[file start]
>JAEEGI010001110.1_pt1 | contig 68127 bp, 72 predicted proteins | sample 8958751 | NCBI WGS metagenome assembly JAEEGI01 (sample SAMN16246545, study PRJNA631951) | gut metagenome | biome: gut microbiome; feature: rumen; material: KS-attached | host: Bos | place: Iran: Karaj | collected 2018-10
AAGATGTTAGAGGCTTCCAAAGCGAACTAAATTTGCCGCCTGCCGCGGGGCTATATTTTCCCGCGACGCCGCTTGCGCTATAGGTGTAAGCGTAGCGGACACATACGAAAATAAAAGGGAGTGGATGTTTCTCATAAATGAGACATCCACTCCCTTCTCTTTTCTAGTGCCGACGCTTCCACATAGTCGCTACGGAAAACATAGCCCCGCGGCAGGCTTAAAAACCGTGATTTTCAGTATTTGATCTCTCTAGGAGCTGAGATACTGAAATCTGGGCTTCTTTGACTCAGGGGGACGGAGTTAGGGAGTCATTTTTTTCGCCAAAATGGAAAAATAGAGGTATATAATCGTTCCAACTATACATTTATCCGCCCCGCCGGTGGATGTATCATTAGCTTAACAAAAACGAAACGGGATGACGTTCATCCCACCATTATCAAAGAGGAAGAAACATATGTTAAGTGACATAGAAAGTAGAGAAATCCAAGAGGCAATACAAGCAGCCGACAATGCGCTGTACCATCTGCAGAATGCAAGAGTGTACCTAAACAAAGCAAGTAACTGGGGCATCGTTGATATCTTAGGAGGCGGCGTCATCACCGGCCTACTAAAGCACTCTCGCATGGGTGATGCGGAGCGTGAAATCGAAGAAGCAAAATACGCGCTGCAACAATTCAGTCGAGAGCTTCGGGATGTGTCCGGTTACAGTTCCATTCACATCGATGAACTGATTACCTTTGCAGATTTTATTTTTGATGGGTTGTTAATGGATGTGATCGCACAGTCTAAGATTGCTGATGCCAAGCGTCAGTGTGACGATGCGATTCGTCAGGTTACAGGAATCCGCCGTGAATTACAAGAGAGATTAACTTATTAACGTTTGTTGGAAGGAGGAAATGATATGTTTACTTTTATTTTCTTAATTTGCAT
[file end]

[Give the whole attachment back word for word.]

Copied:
>JAEEGI010001110.1_pt1 | contig 68127 bp, 72 predicted proteins | sample 8958751 | NCBI WGS metagenome assembly JAEEGI01 (sample SAMN16246545, study PRJNA631951) | gut metagenome | biome: gut microbiome; feature: rumen; material: KS-attached | host: Bos | place: Iran: Karaj | collected 2018-10
AAGATGTTAGAGGCTTCCAAAGCGAACTAAATTTGCCGCCTGCCGCGGGGCTATATTTTCCCGCGACGCCGCTTGCGCTATAGGTGTAAGCGTAGCGGACACATACGAAAATAAAAGGGAGTGGATGTTTCTCATAAATGAGACATCCACTCCCTTCTCTTTTCTAGTGCCGACGCTTCCACATAGTCGCTACGGAAAACATAGCCCCGCGGCAGGCTTAAAAACCGTGATTTTCAGTATTTGATCTCTCTAGGAGCTGAGATACTGAAATCTGGGCTTCTTTGACTCAGGGGGACGGAGTTAGGGAGTCATTTTTTTCGCCAAAATGGAAAAATAGAGGTATATAATCGTTCCAACTATACATTTATCCGCCCCGCCGGTGGATGTATCATTAGCTTAACAAAAACGAAACGGGATGACGTTCATCCCACCATTATCAAAGAGGAAGAAACATATGTTAAGTGACATAGAAAGTAGAGAAATCCAAGAGGCAATACAAGCAGCCGACAATGCGCTGTACCATCTGCAGAATGCAAGAGTGTACCTAAACAAAGCAAGTAACTGGGGCATCGTTGATATCTTAGGAGGCGGCGTCATCACCGGCCTACTAAAGCACTCTCGCATGGGTGATGCGGAGCGTGAAATCGAAGAAGCAAAATACGCGCTGCAACAATTCAGTCGAGAGCTTCGGGATGTGTCCGGTTACAGTTCCATTCACATCGATGAACTGATTACCTTTGCAGATTTTATTTTTGATGGGTTGTTAATGGATGTGATCGCACAGTCTAAGATTGCTGATGCCAAGCGTCAGTGTGACGATGCGATTCGTCAGGTTACAGGAATCCGCCGTGAATTACAAGAGAGATTAACTTATTAACGTTTGTTGGAAGGAGGAAATGATATGTTTACTTTTATTTTCTTAATTTGCAT